Thesis title (at the moment):
Emerging Truth/Justice: Towards a Poetic Understanding of (Christian) Truth.
Chapter One, Contexts
- Presents the emerging church as a diverse milieu in which familial resemblances can nevertheless be drawn between those within it, providing the reader with an understanding of the context in which the research questions were asked.
- Places the emerging church milieu in the context of current research within the disciplines of the sociology of religion and continental philosophy of religion, positioning the milieu in the wider religious and spiritual landscape and demonstrating the wider value of the research questions.
- Explains my own position as a researcher in relation to the UK emerging church milieu.
Chapter Two, Methods
- Reviews the research methodologies of currently available studies of the emerging church.
- Gives the rationale behind my multi-methodology and presents these methods of data collection.
- Justifies in particular my use of Internet-mediated research methods.
Interlude, Researching Truth
- Problematizes the preceding chapters through a consideration of this thesis’ interdisciplinary position in relation to the philosophy of social science and continental philosophy’s critiques of representationalism.
- Suggests that John D. Caputo’s distinction between logics and poetics (The Weakness of God) is not only useful for thinking about the nature of this thesis as a piece of writing, but also hints at a distinction between two understandings of truth explored below; namely, truth as representation and correspondence (logics) and truth as transformation (poetics).
- Plays with the word “icon” and concludes that my work exists on the Derridean slash of undecidability in the word “i/con.”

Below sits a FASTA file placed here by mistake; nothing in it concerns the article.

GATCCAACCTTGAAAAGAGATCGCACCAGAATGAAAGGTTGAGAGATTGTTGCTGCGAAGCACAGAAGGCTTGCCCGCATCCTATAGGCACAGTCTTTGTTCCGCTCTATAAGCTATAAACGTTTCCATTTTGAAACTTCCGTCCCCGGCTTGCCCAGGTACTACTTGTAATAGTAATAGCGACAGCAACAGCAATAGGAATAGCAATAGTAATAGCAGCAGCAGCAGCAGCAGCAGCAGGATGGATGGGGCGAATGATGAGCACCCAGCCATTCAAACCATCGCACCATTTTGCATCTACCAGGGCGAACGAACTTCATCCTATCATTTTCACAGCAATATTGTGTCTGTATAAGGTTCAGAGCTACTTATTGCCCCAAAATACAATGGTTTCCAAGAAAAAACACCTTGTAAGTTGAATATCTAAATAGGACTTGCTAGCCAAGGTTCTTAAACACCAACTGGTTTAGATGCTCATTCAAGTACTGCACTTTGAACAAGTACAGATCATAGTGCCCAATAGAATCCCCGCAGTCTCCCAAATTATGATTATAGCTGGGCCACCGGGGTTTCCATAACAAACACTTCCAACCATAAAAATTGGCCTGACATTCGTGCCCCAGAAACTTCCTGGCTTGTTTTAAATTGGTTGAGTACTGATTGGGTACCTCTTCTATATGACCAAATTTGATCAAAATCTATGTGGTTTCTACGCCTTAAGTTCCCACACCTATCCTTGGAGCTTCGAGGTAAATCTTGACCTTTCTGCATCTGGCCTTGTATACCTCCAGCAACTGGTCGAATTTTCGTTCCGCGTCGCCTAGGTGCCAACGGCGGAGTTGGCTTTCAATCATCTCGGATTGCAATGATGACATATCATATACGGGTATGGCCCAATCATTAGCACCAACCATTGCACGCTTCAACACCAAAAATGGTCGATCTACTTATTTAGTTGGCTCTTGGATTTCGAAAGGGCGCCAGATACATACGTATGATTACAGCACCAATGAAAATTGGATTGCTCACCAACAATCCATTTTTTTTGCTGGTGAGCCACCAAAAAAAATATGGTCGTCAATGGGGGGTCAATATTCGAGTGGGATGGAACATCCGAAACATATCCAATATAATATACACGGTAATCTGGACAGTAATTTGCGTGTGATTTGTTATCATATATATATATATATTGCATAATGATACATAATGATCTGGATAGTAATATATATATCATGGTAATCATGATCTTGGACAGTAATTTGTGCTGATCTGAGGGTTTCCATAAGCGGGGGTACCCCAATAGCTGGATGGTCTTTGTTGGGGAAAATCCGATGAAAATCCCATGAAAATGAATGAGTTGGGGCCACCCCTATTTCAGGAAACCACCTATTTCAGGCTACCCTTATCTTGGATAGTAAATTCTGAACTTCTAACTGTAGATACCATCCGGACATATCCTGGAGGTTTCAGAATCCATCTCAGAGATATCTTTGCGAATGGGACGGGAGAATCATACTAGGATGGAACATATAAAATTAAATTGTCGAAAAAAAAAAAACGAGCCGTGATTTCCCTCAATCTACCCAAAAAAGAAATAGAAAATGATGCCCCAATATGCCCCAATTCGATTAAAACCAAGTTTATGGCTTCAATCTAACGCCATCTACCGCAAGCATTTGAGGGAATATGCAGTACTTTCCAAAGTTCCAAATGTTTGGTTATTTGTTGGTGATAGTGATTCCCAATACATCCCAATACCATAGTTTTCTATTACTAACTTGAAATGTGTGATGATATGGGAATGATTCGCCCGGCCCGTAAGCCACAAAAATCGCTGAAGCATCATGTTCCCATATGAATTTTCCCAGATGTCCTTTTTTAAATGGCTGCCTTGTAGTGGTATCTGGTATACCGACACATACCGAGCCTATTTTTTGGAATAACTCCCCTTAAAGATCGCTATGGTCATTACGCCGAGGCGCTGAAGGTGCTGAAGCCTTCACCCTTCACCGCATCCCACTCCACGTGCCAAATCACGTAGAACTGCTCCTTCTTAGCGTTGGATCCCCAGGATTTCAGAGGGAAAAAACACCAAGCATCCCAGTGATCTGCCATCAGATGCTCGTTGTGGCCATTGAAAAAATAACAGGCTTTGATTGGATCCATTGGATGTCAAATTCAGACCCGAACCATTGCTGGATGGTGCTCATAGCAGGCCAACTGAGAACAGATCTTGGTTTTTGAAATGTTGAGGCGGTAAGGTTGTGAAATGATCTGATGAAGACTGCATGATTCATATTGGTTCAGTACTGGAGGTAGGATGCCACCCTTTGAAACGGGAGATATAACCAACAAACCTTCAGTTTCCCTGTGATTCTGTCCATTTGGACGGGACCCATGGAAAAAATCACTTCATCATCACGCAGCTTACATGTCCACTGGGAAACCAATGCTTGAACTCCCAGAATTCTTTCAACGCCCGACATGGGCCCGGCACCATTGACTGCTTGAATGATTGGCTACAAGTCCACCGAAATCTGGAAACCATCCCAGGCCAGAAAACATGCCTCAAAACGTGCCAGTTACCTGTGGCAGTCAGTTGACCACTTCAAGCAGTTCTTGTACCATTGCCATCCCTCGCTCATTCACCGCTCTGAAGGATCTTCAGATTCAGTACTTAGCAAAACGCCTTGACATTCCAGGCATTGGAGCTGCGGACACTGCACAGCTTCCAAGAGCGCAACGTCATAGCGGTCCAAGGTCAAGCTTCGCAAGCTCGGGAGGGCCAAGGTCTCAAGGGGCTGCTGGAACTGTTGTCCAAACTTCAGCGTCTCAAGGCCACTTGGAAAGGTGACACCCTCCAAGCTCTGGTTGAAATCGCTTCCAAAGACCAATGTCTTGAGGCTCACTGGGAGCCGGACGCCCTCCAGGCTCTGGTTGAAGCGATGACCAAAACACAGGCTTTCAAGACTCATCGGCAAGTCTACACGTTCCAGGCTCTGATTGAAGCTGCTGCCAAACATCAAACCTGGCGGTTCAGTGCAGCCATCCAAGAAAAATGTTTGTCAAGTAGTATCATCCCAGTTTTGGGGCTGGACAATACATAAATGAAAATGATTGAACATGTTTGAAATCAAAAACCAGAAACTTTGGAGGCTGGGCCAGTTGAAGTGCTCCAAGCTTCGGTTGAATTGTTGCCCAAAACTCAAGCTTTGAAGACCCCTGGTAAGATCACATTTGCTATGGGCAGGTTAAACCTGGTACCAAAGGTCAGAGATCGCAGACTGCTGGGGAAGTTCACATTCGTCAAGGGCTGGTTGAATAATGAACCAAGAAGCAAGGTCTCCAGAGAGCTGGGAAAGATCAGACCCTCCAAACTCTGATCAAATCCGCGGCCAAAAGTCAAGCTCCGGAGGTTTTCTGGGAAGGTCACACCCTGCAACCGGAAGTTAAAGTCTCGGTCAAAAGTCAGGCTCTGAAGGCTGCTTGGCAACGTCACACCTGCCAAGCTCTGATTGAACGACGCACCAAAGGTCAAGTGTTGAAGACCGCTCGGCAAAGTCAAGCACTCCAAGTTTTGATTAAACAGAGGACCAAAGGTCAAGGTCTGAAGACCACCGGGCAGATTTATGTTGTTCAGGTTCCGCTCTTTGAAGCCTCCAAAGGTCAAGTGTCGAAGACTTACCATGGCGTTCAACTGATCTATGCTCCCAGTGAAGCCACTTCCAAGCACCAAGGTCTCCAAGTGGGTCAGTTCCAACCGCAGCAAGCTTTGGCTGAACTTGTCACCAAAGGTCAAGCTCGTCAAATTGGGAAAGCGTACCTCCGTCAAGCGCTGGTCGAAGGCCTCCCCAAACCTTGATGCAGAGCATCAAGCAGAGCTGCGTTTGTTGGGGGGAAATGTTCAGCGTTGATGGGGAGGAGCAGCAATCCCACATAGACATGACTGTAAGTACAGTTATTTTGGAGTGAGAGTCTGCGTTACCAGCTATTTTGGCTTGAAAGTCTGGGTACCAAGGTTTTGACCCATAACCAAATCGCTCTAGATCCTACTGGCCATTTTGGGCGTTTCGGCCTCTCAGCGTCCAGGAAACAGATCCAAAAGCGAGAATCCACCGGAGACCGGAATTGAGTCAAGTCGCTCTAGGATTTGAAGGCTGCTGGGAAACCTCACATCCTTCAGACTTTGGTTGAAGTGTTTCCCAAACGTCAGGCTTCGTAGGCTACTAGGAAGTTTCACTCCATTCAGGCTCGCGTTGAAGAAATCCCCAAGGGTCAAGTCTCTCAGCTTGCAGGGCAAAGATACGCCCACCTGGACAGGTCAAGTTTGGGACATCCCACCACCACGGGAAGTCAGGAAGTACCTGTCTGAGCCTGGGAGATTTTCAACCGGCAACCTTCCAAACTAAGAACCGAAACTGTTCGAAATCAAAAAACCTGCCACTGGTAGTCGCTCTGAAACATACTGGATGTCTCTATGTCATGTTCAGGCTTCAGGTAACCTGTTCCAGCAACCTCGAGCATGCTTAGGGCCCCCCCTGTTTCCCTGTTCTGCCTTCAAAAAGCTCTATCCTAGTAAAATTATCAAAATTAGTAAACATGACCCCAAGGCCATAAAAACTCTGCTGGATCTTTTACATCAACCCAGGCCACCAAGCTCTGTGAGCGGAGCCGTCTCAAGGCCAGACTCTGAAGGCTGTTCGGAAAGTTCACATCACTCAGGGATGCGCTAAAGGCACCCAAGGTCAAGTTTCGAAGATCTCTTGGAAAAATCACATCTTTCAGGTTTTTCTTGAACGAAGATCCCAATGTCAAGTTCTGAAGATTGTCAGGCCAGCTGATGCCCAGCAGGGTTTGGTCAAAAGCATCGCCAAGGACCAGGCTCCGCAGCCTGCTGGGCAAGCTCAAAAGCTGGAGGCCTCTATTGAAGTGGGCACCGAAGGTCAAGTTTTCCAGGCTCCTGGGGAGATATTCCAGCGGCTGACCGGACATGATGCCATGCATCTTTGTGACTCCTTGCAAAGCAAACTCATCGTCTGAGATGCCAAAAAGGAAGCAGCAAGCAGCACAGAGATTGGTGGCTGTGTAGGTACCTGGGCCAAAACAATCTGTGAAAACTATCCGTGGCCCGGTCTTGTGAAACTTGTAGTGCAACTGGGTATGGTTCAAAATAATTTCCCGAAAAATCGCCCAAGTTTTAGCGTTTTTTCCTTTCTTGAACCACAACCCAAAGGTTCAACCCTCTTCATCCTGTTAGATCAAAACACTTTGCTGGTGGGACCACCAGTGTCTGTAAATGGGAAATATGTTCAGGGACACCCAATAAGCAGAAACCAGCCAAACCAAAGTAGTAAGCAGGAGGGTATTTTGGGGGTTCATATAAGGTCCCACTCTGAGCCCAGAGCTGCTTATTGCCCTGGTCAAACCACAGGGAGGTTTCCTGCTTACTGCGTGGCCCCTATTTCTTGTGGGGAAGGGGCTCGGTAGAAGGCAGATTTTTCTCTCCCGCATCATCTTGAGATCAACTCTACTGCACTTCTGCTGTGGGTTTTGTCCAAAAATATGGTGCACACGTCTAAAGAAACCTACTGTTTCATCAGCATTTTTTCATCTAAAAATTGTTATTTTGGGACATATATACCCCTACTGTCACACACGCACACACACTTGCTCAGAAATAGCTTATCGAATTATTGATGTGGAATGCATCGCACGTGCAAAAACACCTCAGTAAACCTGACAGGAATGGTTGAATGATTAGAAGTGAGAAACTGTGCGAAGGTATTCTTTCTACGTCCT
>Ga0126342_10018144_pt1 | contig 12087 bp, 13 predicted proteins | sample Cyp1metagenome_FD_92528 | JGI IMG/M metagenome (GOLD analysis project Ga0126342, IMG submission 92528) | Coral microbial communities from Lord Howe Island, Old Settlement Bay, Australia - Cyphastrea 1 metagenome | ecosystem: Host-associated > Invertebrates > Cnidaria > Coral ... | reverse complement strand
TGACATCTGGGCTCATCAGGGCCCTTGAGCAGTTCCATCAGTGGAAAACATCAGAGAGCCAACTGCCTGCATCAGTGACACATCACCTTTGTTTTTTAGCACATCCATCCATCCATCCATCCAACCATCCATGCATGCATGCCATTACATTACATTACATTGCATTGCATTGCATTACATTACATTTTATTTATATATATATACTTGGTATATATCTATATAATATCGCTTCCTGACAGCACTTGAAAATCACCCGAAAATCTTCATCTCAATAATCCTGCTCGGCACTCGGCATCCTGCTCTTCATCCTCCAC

Chapter Three, Truth(s)
- Argues for the aptness of pluralism about truth, supplementing the recent work of Michael P. Lynch (Truth as One and Many) through suggesting that the concept of truth needs to also be explored as it operates in the domain of religion.
- Constructs a set of truisms about religious truth (at least as it is viewed within the UK emerging church milieu) from interviews with participants.
- Uses participant data to suggest the truism that truth in the religious domain is transformational.
- Distinguishes between truth as transformative proposition and truth as transformative event, aided by Michel Henry (I am the Truth) and Jack Caputo (The Weakness of God).
Chapter Four, World
- Argues that, for the first strand, connecting the truism of transformation to propositions results in a realist assumption about truth: ‘truth hinges not on us but on the world’ (Lynch, The Nature of Truth, p.9).
- Shows why this assumption is questioned by the second strand.
Chapter Five, Event
- Argues that, for the second strand, understanding transformative truth as an event of truth itself results in an important relationship between religion and deconstruction.
- Shows why the first strand are wary of deconstruction.
Chapter Six, Justice
- Argues that the property that satisfies the truism of transformation and therefore manifests truth for religious/spiritual propositions is the norm of justice.
- Demonstrates that the event of “truth” itself can also be translated as “justice,” thereby augmenting our folk concept of truth as transformation.
Chapter Seven, Poetics
- Demonstrates that the foregoing exploration of the notion of truth within the UK emerging church milieu enables an assessment of the extent to which two contemporary theologies that have been suggested as apt for the milieu are indeed appropriate.
- Argues that, following some revisions, both Radical Orthodoxy and deconstructive theology are practically viable for the milieu.
- Recalls the distinction between representational logics and transformative poetics to defend Caputo's theological agenda from James K.A. Smith's criticisms ("The Logic of Incarnation")
- Uses Gavin Hyman's The Predicament of Postmodern Theology to argue that the latter option remains, however, preferable in my opinion.